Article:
A right to relax – Federal Court hands down decision on public holiday work

By 17 April, 2023 No Comments

Construction, Forestry, Maritime, Mining and Energy Union v OS MCAP Pty Ltd [2023] FCAFC 51

A significant decision was handed down by the Full Federal Court on 28 March 2023 creating far reaching implications for employers that roster workers on public holidays.

The decision clarified:

  • that employees have an entitlement to be absent from work on public holidays; and
  • what a ‘request’ to work on a public holiday must involve.

The case before the Court involved a group of approximately 85 employees of OS MCAP Pty Ltd (OS), who were required by OS to work on Christmas Day and Boxing Day.

OS’s rostering arrangements only allowed for a maximum of seven employees per roster panel to be absent on planned leave. In this case, one team of employees were asked to put their names into a draw and if they were chosen, they would be permitted to take Christmas and Boxing Day off, with the rest being required to work.

Legal Principles

The court considered section 114 of the Fair Work Act 2009, which provides as follows:

Employee entitled to be absent on public holiday

  • An employee is entitled to be absent from his or her employment on a day or part-day that is a public holiday in the place where the employee is based for work purposes.

Reasonable requests to work on public holidays

  • However, an employer may request an employee to work on a public holiday if the request is reasonable.
  • If an employer requests an employee to work on a public holiday, the employee may refuse the request if:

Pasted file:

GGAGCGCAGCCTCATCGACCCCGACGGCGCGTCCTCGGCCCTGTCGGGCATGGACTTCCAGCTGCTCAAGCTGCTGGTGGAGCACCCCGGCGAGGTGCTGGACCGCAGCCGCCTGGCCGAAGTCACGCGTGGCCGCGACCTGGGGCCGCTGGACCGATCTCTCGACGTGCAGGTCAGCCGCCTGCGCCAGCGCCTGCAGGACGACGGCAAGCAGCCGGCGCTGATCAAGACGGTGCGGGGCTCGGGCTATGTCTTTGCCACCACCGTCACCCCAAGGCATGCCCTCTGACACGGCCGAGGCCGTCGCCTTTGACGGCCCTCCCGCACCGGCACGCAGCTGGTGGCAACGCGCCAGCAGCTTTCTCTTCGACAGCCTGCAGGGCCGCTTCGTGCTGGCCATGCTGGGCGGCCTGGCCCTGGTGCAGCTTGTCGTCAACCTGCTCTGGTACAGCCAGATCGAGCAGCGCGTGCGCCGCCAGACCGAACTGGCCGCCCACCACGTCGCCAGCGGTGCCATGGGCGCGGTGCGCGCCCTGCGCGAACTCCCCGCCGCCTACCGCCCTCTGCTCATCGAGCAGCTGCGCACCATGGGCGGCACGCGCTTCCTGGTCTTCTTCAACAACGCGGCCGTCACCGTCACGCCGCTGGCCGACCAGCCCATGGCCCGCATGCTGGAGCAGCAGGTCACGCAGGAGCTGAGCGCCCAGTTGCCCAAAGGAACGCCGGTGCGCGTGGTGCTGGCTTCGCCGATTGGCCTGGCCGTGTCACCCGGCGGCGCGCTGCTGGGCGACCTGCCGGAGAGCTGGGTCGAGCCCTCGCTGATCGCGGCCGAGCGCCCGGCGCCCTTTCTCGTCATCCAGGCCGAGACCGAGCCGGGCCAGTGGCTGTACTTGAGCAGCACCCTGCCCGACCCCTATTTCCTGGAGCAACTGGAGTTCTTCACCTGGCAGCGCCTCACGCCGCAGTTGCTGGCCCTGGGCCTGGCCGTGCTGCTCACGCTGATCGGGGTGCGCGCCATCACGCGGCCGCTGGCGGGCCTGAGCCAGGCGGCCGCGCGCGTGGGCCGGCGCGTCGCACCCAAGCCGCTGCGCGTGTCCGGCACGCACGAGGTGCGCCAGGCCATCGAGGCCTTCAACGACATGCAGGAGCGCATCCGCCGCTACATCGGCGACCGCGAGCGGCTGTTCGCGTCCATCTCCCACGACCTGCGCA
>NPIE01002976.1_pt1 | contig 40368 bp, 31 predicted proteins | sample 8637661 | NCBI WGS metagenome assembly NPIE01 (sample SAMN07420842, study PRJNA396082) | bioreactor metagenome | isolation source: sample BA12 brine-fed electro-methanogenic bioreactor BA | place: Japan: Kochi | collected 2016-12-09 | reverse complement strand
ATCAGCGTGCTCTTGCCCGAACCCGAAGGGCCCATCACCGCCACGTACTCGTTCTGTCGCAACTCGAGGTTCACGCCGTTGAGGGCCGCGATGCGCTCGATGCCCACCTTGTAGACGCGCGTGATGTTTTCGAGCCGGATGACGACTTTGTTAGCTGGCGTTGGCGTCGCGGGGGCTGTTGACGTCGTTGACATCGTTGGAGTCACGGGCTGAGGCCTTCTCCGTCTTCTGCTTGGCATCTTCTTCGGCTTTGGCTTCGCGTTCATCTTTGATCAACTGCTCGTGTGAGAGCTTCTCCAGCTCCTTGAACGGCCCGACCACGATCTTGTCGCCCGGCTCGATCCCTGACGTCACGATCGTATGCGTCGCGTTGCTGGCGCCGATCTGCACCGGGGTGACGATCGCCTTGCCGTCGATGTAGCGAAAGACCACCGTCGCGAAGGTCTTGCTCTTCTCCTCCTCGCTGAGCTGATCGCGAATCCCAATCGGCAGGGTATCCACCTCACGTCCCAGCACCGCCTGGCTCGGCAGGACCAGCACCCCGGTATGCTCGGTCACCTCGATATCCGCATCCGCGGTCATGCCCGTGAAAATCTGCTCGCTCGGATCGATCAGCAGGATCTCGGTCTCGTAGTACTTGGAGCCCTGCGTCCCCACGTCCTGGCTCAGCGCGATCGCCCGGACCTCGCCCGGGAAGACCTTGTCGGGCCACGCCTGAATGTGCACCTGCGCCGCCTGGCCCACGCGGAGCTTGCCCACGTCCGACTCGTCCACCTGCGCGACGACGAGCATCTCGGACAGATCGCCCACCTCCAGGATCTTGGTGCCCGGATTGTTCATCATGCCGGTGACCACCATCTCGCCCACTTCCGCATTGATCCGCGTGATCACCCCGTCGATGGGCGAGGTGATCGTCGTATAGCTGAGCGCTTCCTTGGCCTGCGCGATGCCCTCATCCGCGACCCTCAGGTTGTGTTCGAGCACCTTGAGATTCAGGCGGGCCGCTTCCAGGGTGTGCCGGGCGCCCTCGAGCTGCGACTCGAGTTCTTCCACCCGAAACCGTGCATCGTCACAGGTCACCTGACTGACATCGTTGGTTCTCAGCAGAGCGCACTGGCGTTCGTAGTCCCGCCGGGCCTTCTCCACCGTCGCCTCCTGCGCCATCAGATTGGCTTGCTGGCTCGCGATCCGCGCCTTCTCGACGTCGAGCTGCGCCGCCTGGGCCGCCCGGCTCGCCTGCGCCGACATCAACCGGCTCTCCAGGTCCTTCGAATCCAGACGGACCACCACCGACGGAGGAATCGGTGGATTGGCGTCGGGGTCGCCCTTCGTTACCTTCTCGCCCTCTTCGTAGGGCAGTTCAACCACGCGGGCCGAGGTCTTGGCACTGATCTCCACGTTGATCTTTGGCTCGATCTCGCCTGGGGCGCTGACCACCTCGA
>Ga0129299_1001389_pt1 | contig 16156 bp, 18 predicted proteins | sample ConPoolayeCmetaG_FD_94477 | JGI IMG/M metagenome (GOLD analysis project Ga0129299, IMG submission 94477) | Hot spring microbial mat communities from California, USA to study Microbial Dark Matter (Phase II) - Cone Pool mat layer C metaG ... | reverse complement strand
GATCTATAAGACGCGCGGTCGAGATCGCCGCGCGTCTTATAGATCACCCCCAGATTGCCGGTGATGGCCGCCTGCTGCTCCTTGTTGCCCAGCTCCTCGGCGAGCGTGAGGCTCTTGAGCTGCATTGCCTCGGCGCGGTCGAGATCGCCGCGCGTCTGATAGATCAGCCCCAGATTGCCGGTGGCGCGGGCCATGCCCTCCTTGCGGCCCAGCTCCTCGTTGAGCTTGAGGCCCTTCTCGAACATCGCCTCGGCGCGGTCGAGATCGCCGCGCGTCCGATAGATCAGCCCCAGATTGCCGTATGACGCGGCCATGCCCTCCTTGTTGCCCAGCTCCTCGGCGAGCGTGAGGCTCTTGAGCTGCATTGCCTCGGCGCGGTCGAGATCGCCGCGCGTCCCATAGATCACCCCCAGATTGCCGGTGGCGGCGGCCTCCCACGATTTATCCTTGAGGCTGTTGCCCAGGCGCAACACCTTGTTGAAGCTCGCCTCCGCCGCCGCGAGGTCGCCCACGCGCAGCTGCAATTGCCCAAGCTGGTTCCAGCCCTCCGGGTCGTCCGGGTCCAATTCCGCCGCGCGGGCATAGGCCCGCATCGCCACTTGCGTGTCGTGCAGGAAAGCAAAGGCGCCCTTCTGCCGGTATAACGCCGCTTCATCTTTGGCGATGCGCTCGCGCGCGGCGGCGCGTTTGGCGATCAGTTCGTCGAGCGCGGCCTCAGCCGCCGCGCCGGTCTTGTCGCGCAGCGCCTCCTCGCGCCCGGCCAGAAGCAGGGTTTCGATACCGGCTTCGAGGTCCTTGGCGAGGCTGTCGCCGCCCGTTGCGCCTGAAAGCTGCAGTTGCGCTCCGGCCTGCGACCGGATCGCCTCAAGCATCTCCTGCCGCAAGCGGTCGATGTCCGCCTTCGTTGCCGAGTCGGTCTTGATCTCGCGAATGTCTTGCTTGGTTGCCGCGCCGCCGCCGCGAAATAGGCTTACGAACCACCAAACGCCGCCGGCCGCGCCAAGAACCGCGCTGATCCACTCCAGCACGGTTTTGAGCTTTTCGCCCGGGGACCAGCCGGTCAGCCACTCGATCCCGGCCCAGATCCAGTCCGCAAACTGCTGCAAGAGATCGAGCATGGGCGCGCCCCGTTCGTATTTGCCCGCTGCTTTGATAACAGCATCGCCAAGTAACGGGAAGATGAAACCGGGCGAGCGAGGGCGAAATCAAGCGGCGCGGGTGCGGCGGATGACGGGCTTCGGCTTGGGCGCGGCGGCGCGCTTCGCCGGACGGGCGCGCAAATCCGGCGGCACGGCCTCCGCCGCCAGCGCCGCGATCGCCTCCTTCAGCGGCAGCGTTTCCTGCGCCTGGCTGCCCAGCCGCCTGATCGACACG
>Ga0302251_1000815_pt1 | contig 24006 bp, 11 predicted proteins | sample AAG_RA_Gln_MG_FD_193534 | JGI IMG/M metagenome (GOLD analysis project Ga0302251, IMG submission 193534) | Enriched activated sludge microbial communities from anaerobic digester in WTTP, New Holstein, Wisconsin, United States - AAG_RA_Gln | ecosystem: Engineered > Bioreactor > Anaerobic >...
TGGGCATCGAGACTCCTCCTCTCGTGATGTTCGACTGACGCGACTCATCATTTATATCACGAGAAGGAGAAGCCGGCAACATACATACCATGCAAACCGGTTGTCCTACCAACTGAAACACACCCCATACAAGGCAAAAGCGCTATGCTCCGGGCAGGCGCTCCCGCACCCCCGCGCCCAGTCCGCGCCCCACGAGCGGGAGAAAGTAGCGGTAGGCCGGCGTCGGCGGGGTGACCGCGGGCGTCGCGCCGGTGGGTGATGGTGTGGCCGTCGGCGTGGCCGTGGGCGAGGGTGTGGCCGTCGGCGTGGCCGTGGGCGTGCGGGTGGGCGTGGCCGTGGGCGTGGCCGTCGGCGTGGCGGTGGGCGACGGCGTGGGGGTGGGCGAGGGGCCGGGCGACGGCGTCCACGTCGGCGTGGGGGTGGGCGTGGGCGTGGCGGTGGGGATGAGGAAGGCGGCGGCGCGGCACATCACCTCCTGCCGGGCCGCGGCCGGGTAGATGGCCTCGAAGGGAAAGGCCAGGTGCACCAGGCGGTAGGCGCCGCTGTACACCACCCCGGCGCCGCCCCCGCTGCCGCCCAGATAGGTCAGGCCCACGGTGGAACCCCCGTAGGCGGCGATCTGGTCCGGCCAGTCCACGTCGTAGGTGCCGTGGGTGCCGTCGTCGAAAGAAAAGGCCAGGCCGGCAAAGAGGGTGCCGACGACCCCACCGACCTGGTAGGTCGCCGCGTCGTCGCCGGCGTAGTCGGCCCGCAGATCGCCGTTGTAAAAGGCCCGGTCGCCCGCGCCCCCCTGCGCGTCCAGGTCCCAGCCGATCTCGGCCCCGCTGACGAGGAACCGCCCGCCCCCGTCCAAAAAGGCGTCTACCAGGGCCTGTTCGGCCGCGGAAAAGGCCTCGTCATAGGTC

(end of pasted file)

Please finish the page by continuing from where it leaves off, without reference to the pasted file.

1. the request is not reasonable; or
  2. the refusal is reasonable.

The Court decided that OS’s requirement to work on Christmas Day and Boxing Day contravened Section 114 and that rostering employees to work on the public holidays did not constitute a ‘request’ and was therefore unlawful.

The key takeaways from the decision are:

  • The ‘request’ to work must be in the form of a question, leaving the employee with a choice to agree or refuse to work the public holiday shift.
  • The ‘request’ to work needs to be reasonable.
  • An employee can refuse a reasonable ‘request’ only if the refusal is reasonable.

What does this mean for Employers?

  • Employers can no longer rely on rosters or provisions in employment contracts or enterprise agreements which state that public holiday work may be required to justify such work.
  • Employers who operate and roster employees on public holidays should presume that employees will be absent on public holidays.
  • Employers should make a request to employees to work on a public holiday before issuing a final roster. When making the request, employers should explain why it is reasonable for them to ask an employee to work on a public holiday.
  • Any requests by employers should be made well in advance of the public holiday to allow time for negotiation or discussion about the reasonableness of the request or refusal.
  • If an employer believes a reasonable request to work has been unreasonably refused by an employee, the employer will need to carefully consider and objectively justify its position in directing the employee to work the public holiday shift.
  • OS is liable for civil penalties for breaching the Fair Work Act Employers who require public holiday work should seek advice on their arrangements.

Workplace laws are changing at a rapid pace. Pragma’s employment lawyers are assisting employers to ensure their workplace practices, policies and contracts are compliant. Contact us today by clicking here or call us on (08) 6188 3340.